Minor injury scares for A-Rod, Wang

Minor injury scares for A-Rod, Wang

NEW YORK -- The Yankees would prefer not to imagine what their roster would look like if they simultaneously lost the services of both their winningest pitcher and most prolific slugger.

And yet, in the span of one inning, they nearly found out.

Alex Rodriguez twisted his right ankle sliding headfirst into third base in the Yankees' seven-run seventh inning on Tuesday, en route to a 12-3 victory over the Mariners. A half-inning later, Chien-Ming Wang took the mound for the eighth inning but was pulled with lower-back stiffness.

Now for the exhale. Though he complained that his ankle -- rolled over by Mariners third baseman Adrian Beltre -- was "a little sore," Rodriguez underwent X-rays that came back negative, taken on the premises of Yankee Stadium following the game.

Rodriguez left open the possibility that he may need to rest on Wednesday, as the Yankees wrap up their Wild Card-tinged series with the Mariners.

"A little scary," said Rodriguez, who hit his Major League-leading 46th homer in the victory. "But we'll see how it feels in the morning."

"I knew it was going to take me a long time to get to third base, and I didn't want bad news when I got there," manager Joe Torre said. "Then, when I saw him get up on his knees, it made me feel better. But that was scary, the way he went down. There's so many things that can happen."

The Yankees explained Wang's stiffness by pointing to the lengthy seventh inning, in which New York sent 12 men to the plate against three Seattle pitchers.

With a low pitch count and the Yankees having staked Wang to a large lead, the right-hander opened the eighth inning, throwing two pitches to pinch-hitter Jeremy Reed. Both offerings set off red flags in the mind of catcher Jorge Posada, who trotted to the mound and checked on Wang after Reed chopped to second base.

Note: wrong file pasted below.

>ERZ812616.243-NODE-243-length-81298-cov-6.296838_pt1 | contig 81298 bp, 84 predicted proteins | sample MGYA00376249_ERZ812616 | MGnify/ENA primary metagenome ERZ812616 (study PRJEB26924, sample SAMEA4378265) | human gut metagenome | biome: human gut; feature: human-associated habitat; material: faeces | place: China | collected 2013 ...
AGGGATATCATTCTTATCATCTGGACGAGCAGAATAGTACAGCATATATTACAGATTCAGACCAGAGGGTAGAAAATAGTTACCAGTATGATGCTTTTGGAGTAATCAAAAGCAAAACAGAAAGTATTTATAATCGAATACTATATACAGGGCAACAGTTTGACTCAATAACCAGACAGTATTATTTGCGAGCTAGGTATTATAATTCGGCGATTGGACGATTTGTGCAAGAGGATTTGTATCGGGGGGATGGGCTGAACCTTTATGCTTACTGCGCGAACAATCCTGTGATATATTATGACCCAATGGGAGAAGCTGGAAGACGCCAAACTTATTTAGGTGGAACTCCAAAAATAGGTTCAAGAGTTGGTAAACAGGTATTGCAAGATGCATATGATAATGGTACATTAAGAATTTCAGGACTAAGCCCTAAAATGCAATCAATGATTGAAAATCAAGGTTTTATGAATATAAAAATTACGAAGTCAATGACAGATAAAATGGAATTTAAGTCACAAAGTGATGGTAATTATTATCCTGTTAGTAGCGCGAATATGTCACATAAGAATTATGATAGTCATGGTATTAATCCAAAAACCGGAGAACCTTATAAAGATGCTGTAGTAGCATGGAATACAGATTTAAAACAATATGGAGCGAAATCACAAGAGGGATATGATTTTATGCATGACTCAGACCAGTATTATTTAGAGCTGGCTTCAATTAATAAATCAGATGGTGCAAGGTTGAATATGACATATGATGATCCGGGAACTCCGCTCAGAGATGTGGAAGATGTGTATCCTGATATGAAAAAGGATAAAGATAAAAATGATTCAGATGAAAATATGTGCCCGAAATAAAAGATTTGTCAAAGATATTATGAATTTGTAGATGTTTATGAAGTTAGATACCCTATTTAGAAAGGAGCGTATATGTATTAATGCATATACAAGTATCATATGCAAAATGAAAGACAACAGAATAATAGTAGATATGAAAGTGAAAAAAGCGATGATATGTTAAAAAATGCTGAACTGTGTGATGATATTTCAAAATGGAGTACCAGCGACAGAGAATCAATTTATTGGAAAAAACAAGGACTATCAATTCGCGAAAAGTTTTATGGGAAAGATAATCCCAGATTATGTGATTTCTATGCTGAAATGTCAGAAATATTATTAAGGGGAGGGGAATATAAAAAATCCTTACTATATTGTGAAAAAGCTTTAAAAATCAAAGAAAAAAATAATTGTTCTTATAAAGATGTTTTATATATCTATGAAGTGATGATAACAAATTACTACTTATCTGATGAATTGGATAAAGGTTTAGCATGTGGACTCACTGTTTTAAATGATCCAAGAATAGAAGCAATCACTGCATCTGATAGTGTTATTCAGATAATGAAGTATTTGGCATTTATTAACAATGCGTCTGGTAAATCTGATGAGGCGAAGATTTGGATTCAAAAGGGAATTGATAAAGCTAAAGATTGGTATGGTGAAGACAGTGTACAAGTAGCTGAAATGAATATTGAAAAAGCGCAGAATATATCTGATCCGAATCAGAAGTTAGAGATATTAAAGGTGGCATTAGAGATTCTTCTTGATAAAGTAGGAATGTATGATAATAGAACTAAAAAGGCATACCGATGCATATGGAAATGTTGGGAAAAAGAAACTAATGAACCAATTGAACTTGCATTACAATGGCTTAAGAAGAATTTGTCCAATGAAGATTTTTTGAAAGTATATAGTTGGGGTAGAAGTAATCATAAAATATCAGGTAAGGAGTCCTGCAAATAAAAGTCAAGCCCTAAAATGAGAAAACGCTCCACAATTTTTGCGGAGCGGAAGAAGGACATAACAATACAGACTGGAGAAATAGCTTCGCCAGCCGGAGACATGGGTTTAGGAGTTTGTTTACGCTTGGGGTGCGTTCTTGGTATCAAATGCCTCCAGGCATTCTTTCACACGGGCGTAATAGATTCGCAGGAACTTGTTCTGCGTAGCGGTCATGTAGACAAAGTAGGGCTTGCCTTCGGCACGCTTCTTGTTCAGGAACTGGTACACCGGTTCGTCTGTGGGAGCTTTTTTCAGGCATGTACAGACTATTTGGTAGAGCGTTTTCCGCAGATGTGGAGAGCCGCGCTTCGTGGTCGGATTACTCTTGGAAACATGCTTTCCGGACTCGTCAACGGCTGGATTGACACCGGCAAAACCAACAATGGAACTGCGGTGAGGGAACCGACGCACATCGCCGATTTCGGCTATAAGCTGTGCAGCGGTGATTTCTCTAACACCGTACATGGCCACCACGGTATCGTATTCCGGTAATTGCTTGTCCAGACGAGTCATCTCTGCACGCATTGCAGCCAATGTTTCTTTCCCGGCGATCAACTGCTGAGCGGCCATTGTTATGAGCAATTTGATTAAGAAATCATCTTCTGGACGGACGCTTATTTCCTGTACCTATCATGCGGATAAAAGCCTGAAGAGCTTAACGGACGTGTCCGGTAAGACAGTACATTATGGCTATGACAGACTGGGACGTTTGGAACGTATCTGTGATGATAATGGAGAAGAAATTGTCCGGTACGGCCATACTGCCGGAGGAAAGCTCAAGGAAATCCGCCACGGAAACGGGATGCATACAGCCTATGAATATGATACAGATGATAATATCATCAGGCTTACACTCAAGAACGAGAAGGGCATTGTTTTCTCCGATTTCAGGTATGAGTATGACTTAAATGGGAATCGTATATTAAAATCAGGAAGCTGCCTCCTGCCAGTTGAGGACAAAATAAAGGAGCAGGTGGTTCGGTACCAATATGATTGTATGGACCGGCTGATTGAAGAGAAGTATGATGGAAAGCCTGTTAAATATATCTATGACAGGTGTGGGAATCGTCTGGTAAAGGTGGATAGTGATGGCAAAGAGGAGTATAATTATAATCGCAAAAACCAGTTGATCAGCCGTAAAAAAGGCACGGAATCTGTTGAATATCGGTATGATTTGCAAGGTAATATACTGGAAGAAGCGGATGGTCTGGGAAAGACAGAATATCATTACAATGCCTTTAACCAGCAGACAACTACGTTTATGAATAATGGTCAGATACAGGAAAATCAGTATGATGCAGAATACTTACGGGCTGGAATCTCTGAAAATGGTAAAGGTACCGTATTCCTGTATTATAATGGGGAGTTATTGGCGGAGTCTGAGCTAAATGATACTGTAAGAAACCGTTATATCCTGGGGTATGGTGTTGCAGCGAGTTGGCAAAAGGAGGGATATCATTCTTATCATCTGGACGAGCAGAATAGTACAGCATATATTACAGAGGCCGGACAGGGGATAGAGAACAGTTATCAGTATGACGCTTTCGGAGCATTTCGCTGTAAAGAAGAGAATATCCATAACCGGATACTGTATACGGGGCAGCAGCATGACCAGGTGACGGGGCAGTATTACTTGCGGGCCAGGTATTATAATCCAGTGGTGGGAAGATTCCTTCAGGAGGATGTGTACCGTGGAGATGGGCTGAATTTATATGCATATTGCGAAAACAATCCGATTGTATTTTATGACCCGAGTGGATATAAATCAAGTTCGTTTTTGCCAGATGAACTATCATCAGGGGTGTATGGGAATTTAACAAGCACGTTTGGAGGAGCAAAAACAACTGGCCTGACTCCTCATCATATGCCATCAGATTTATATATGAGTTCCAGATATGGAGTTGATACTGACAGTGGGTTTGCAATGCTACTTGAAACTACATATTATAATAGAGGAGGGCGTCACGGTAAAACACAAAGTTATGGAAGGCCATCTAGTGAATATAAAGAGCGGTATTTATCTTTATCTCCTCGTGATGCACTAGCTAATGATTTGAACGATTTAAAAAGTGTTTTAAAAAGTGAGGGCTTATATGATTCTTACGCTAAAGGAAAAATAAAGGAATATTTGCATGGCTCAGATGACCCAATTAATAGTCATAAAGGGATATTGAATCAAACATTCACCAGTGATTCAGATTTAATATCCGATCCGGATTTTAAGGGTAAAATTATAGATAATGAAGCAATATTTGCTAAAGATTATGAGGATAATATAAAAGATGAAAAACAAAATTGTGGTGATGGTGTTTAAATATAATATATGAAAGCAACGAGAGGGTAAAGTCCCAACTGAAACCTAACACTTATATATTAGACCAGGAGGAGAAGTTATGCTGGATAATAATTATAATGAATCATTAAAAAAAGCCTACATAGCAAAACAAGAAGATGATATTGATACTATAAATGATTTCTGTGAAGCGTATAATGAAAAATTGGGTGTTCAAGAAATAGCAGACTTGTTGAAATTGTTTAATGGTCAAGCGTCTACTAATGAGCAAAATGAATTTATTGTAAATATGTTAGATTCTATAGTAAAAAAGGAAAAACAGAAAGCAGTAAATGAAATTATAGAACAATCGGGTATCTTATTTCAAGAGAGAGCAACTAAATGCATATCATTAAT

"He asked me if I was OK," Wang said. "I said, 'I'm OK.' I could not get loose."

That, Posada said, was enough to wave to the Yankees' bench for a coaching visit. Enough was enough.

"I was not going to let him pitch," Posada said. "It just didn't look good -- the two pitches he threw, something about it didn't look right. I just wanted to make sure he was OK. He told me he felt tight, and I told the dugout to come out.

"You don't want him to get hurt. He's too valuable. I just wanted to make sure he was OK."

Wang said he received only normal ice treatment on the back and that he was feeling better after the game. Since he will not pitch on seven days' rest with a long layoff upcoming due to two off-days in the schedule, the Yankees had little concern the issue would follow him.

Pitching coach Ron Guidry and Torre both blamed the stiffness on the lengthy preceding inning, since Wang opened the eighth at just 84 pitches.

"Sitting down for 45 minutes, that's it," Guidry said. "Most of the time, it's five minutes, 10 minutes. When you sit down for 40 or 45 minutes, your back gets tight, especially late in the game."

"You could see when he threw the first couple of pitches, he didn't bend his back," Torre said. "It was just stiffness. It's not an issue. I think it was just a long inning."

Asked if Wang perhaps should have admitted that his back was stiff before opening the eighth inning, the catcher shuffled the question off to the 27-year-old right-hander. With 7 1/3 innings of one-run ball in the books on the way to win No. 17, Wang could do little wrong.

"You don't want him to get hurt," Posada said. "He's too valuable. I just wanted to make sure he was OK."

Bryan Hoch is a reporter for MLB.com. This story was not subject to the approval of Major League Baseball or its clubs.